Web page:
All of this month, we have been celebrating "Women MAKING history in voice tech." These are women working across disciplines within the voice technology community who we believe help build this innovative industry and push for it to be more diverse and inclusive.
According to UNESCO's global statistics, only 29.3% of the researchers working in science are women. In the U.S., women fare a bit better - "Women in 2019 also made up nearly half of those in all math (47%) and life and physical science (45%) occupations."
But that isn't enough. The U.S. Census Report also explains that women aren't making gains in computer or engineering occupations, which comprise 80% of the STEM workforce.
It goes on to say, "women represented only about a quarter of computer workers and 15% of those in engineering occupations. They were, however, a majority of the nation's social scientists. But social science accounted for only 3% of STEM occupations.
Women working in engineering occupations increased from 3% in 1970 to 15% in 2019. And while the percentage of women in computer occupations is higher than in 1970, it actually decreased between 1990 and 2019."
So, to decrease this massive gender gap, what do we do? How do we attract and retain more talented young women into STEM? One of those ways is through mentoring, which is near and dear to our Founder, Dr. Rupal Patel.
Dr. Patel often *speaks to young scientists and entrepreneurs, focusing mainly on young women in STEM. Over her long career as a scientist, she has personally mentored many students and young clinicians who are just beginning their careers. Whether it is at a conference, a small talk at a university, or one-on-one, mentoring is a passion for Rupal.
She recently participated as a guest mentor in the Creative Destruction Lab (CDL) Apprenticeship Program, speaking to a group of young women between 14-18-years old. The purpose of the program is to address the gender gap in science by focusing on female high school students with a curiosity for STEM-related topics. These young women who apply must show an interest in how science and technology are transforming the world and are considering what opportunities are available to the next generation of leaders. By leveraging female mentors' experiences from various STEM industries, the program attendees gain invaluable insight to help nurture their interests in STEM fields and potentially help reduce the gap.
If you have been thinking about mentoring, but aren't quite sure how to do it, here are some suggestions. Consider reaching out to your alma mater, local schools, or organizations that align with your mentoring goals, i.e., mentoring a young woman in science or entrepreneurship.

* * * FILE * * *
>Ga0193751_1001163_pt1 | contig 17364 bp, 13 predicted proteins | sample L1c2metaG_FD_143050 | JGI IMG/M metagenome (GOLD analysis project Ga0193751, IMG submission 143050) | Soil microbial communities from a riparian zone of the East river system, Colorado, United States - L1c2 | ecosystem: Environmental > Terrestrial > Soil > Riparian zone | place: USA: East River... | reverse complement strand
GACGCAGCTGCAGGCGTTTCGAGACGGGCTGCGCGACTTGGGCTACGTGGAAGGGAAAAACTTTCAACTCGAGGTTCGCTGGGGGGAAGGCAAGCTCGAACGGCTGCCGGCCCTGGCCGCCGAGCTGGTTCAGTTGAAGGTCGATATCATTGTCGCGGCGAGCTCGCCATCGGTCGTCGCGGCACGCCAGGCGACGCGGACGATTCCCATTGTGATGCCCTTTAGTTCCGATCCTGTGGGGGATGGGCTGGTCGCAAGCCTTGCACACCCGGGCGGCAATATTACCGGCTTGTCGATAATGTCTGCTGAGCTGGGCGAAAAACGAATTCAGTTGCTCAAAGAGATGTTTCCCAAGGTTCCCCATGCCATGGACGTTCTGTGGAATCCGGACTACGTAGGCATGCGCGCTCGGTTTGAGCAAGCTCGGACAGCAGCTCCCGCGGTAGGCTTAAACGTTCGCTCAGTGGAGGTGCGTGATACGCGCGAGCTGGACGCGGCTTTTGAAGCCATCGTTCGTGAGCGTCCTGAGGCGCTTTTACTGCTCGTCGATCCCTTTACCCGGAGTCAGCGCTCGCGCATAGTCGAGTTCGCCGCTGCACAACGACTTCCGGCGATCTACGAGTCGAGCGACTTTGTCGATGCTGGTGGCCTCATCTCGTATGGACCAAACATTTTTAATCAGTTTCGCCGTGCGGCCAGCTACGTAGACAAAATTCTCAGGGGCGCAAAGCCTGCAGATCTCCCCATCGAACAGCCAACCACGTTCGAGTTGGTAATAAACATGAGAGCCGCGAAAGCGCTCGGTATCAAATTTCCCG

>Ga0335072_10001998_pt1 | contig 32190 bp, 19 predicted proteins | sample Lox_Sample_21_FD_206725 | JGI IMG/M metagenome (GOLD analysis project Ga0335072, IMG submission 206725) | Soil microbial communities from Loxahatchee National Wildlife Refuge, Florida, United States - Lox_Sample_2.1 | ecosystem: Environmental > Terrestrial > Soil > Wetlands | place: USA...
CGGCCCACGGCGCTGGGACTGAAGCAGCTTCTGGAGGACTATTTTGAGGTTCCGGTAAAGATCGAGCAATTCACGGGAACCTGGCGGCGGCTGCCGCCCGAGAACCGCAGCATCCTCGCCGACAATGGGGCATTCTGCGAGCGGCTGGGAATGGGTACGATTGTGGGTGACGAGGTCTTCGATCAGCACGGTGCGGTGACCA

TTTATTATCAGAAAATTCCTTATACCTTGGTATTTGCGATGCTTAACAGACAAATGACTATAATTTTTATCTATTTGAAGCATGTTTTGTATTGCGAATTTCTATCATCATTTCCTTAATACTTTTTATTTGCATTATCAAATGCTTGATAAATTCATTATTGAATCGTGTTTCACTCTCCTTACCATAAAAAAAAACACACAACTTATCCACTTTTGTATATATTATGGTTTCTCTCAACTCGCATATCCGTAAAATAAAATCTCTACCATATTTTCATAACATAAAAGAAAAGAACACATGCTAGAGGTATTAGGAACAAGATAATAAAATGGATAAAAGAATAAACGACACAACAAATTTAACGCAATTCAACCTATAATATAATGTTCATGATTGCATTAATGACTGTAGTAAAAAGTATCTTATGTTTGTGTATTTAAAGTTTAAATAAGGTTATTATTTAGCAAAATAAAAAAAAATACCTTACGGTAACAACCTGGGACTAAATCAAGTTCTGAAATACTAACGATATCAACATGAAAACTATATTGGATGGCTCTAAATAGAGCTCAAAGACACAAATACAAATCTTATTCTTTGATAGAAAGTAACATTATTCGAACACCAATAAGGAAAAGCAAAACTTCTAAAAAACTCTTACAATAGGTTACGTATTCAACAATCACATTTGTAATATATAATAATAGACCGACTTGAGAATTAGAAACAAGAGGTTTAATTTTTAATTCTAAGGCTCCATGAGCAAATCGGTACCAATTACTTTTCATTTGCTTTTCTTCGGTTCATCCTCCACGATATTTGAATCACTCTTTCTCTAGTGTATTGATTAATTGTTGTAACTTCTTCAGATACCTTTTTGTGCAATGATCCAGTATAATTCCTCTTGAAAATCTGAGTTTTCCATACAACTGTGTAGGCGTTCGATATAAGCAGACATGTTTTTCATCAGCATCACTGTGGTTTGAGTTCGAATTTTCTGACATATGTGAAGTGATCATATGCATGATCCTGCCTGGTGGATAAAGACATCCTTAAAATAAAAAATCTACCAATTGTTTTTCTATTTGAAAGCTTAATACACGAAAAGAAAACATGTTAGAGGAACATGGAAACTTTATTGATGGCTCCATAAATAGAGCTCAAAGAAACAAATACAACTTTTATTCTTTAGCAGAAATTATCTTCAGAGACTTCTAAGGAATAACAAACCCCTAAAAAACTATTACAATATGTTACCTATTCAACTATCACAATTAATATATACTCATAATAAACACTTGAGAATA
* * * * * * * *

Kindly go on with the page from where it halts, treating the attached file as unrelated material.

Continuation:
Rupal has provided some of her best advice, gained from her many mentoring opportunities, for those just starting out as a mentor:
FINDING A MENTEE/BECOMING A MENTOR
Mentoring happens naturally and organically. It isn't the same process as searching for an intern or employee, don't approach it as such. The process is more intuitive — you will see potential in someone, and you will want to help them succeed.
Find alignment - you'll have more fun, and you'll be able to contribute greater if you have alignment between their interests and goals and your interests and background.
Be realistic. Only take on mentees if you have time - you can't be there for everyone. But if you commit, make sure you follow through and make yourself accessible.
HOW TO MENTOR
Be a sounding board - we don't need clones. Mentoring is about helping and nurturing through supportive advice, not telling someone how to do something to be just like someone else.
Be you - often, women will feel that they can only portray their professional self; their personal life needs to be hidden. Your mentee doesn't need to know details about your personal life. However, understanding what real balance looks like and the varied roles you play in your life can be a vital lesson.
IT DOESN'T ALWAYS GO AS PLANNED
Sometimes it doesn't work out, and even the best intentions may not land well. Be open and transparent but don't force it. You aren't obligated to be a mentor, nor are they to being your mentee. Life happens, people change, situations adapt. Keep the conversation open and know when it is time to walk away.
Mentoring isn't one way - I have found that you learn and get back as much from your mentees as you give.
While we only spent a month highlighting these brilliant women on social media, we hope that this has inspired others to call out and recognize bright women they know. Let's continue to shine a light on them, and instead of Women's History Month, let's transform 2021 into The Year of the Woman!
*If you are interested in having Rupal speak to your organization about her experiences as a mentor, a founder, or scientist, please email your request to firstname.lastname@example.org